From May 1997 to May 2003, seven men were diagnosed at our institute with complete iatrogenic anterior urethral injury. Patients had acute retention of urine and/or bleeding per urethra and were treated on emergency basis. A detailed clinical evaluation was performed and previous treatment records were reviewed to know the exact pathology in the urethra. Patients were subjected to primary endoscopic realignment of their urethral injury. An informed consent was taken for supra pubic cystostomy in all cases.
Under spinal or epidural anaesthesia patients were placed in lithotomy position with the legs on adjustable leg supports. A dynamic ascending urethrogram was performed under fluoroscopic guidance to confirm extravasation of contrast. Complete rupture was suspected when there was failure to delinate proximal urethra during urethrography.
Initial urethroscopy was done with 17 F cystoscopic sheath and a 0° telescope. Normal saline irrigation was kept to as minimum as possible. Clots in the urethra were gently evacuated to reach the site of urethral disruption. Once complete lack of urethral mucosal integrity was confirmed endoscopically following steps were used to delineate proximal urethra:
Step 1- Retrograde endoscopic delineation of proximal urethra
Bladder was punctured suprapubically with 16 F initial puncture needle and methylene blue was injected in bladder. A suprapubic pressure was applied with the simultaneous urethroscopy to identify possible efflux of methylene blue at the site of trauma. An attempt was made to gently negotiate 0.035"hydrophilic glide wire through the area effluxing methylene blue. If attempt succeeded, position of glide wire in bladder was confirmed fluoroscopically. A stiff zebra wire replaced the glide wire. This served as a guide for subsequent urethroscopy.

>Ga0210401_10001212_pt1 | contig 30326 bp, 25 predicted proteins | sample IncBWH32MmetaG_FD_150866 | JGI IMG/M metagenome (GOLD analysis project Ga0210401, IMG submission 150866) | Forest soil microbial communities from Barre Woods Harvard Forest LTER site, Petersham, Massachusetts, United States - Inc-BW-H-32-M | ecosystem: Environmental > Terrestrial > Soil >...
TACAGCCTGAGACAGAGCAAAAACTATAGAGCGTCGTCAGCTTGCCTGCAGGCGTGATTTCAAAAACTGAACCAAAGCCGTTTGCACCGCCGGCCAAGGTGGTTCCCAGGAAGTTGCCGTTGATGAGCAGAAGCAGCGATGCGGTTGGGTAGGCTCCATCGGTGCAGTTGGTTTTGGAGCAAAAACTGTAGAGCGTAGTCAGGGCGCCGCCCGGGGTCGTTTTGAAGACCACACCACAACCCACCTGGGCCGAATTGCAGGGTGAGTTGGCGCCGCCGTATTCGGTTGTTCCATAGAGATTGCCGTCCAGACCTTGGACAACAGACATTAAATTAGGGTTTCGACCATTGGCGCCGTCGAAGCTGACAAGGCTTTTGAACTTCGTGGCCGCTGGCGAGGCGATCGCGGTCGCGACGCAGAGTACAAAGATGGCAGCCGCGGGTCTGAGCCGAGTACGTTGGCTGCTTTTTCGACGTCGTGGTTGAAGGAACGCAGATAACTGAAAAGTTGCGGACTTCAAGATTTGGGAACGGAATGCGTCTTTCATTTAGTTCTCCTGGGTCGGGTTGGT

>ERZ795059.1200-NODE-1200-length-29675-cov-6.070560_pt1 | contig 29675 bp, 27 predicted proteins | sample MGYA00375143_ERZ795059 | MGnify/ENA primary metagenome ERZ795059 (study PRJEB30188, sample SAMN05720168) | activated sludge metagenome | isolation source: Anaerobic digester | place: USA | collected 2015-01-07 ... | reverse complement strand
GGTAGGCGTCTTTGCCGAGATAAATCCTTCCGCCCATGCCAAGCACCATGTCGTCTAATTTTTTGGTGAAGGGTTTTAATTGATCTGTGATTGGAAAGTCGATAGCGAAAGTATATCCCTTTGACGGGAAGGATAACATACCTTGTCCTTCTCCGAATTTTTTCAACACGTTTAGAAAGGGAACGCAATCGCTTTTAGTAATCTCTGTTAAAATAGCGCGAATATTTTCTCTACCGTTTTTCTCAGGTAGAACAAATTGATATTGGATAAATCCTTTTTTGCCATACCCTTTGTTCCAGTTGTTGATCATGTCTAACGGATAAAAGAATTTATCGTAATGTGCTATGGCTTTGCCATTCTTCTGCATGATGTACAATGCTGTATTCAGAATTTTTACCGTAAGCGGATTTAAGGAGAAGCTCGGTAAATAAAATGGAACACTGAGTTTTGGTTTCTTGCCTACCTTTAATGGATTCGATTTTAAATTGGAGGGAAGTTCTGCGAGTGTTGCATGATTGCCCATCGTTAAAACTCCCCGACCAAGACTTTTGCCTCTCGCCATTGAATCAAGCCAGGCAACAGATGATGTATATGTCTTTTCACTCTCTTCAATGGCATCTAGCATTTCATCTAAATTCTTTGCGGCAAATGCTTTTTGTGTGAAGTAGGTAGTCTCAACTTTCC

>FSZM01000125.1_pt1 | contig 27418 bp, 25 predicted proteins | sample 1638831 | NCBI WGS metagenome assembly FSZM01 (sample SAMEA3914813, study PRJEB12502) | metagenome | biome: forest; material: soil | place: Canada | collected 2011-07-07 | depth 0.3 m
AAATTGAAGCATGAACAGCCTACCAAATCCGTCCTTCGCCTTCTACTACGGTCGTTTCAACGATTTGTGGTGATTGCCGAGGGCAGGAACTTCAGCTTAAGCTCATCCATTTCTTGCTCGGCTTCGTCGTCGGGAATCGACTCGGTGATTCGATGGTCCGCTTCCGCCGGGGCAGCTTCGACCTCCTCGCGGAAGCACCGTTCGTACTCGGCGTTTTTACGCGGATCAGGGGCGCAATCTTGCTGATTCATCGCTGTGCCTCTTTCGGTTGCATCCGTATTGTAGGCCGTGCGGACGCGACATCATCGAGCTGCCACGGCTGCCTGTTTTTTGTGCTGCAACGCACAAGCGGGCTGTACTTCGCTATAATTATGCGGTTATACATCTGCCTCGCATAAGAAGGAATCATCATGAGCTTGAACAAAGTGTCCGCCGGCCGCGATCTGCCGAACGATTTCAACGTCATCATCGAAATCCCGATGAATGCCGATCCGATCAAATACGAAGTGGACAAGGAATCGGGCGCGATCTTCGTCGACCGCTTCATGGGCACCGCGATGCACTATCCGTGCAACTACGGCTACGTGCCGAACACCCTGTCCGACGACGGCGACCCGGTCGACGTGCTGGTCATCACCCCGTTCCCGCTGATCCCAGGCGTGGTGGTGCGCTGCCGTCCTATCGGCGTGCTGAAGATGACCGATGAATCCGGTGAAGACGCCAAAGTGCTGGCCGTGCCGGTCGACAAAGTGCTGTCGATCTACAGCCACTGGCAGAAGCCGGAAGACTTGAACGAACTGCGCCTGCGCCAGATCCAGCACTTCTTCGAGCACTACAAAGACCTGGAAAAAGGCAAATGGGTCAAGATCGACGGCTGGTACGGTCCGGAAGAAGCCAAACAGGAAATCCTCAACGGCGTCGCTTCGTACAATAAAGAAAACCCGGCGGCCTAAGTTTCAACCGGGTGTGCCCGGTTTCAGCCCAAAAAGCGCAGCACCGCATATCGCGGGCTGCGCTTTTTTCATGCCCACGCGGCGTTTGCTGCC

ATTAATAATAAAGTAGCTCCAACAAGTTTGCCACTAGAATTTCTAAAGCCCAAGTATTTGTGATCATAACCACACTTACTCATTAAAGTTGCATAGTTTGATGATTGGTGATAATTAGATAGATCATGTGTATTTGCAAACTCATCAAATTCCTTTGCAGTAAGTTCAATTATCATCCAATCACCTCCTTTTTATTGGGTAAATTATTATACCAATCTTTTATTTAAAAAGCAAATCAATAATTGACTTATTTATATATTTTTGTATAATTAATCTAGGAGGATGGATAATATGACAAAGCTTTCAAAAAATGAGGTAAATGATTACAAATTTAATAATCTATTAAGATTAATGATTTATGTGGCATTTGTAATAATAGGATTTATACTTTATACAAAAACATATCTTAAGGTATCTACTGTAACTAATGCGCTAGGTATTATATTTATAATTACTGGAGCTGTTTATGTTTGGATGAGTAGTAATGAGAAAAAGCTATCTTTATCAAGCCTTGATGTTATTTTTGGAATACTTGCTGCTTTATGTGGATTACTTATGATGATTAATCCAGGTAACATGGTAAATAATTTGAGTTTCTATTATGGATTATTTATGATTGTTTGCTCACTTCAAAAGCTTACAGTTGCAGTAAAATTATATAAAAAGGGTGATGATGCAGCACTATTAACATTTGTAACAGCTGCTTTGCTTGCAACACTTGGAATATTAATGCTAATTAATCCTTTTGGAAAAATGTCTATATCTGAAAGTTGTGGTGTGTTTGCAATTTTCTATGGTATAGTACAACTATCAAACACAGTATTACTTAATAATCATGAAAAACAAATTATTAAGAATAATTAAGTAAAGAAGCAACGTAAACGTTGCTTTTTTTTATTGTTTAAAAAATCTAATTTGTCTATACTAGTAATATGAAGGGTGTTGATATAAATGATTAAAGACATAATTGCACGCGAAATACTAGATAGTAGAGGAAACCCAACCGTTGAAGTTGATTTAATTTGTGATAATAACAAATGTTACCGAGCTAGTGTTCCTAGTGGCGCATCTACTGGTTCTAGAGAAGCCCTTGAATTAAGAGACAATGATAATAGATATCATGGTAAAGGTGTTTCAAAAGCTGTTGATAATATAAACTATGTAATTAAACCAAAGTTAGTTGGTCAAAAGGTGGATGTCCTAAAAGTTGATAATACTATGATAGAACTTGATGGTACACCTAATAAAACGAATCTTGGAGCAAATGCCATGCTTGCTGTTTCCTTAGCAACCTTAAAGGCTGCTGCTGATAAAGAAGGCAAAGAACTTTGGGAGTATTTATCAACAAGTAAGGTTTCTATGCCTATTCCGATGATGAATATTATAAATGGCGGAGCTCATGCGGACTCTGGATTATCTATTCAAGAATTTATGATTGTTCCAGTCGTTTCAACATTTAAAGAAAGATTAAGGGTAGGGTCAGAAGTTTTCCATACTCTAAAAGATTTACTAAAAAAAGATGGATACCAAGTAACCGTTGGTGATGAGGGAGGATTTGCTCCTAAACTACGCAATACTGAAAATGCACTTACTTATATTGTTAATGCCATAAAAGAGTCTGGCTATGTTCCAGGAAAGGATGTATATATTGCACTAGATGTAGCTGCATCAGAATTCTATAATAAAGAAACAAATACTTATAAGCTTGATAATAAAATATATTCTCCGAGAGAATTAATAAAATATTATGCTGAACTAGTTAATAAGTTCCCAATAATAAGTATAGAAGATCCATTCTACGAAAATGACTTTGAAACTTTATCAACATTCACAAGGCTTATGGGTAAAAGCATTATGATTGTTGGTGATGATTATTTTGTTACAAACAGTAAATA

Step 2- Antegrade fluoroscopic guided delineation of proximal urethra
If the glide wire could not be negotiated retrogradely; an angled tip glide wire was passed from initial puncture needle into the bladder. Under fluoroscopic guidance multiple attempts were made to negotiate glide wire into posterior urethra through bladder neck. Once glide wire reached the posterior urethra a 6 F open-ended ureteric catheter was passed over it into posterior urethra & a glide wire was exchanged for a guide wire.
Step 3- Antegrade endoscopic delineation of proximal urethra
If fluoroscopically guided attempts to negotiate guide wire in to the posterior urethra failed; it was supplemented with endoscopic guidance. The supra pubic tract was dilated up to 24 F using Alken dilators and an Amplatz sheath was than used as a conduit to pass a rigid cystoscope into bladder. Bladder neck was than explored with antegrade cystoscopy and an open ended ureteric catheter was passed into the posterior urethra.
Simultaneous retrograde urethroscopy was used to explore the site of urethral trauma. The glide wire passed through the suprapubically placed open-ended ureteric catheter was pushed down to the site of urethral trauma. This glide wire was easily identified during the retrograde urethroscopy, grasped with cystoscopic grasping forceps and pulled out through the external meatus. The 6 F open-ended ureteric catheter was introduced percutaneously over the glide wire till it appeared at the meatus. Later the glide wire was exchanged with super stiff zebra wire. This zebra wire then acted as a guide for 16 F Foley catheter, which was placed perurethrally in the bladder. If the supra pubic tract was dilated, an 18 F Foley catheter was placed suprapubically as a safety measure.
Postoperative course and follow-up
The suprapubic catheter, if placed was removed on first postoperative day before the patient was discharged from hospital. The urethral catheter was left in place for 1 to 3 weeks, depending on severity of injury. A dynamic urethrogram was performed by the side of catheter to confirm absence of extravasation of contrast before catheter removal. Patients were followed up at 1, 3, 6 and 12-month interval and than yearly. They were monitored with history, physical examination, uroflow rate measurement and ultrasonography guided determination of post void residual urine volume. Development of obstructive urinary symptoms, decrease in flow rate and/or increase in post-void residual urine volume was evaluated by retrograde urethography or Cystoscopy.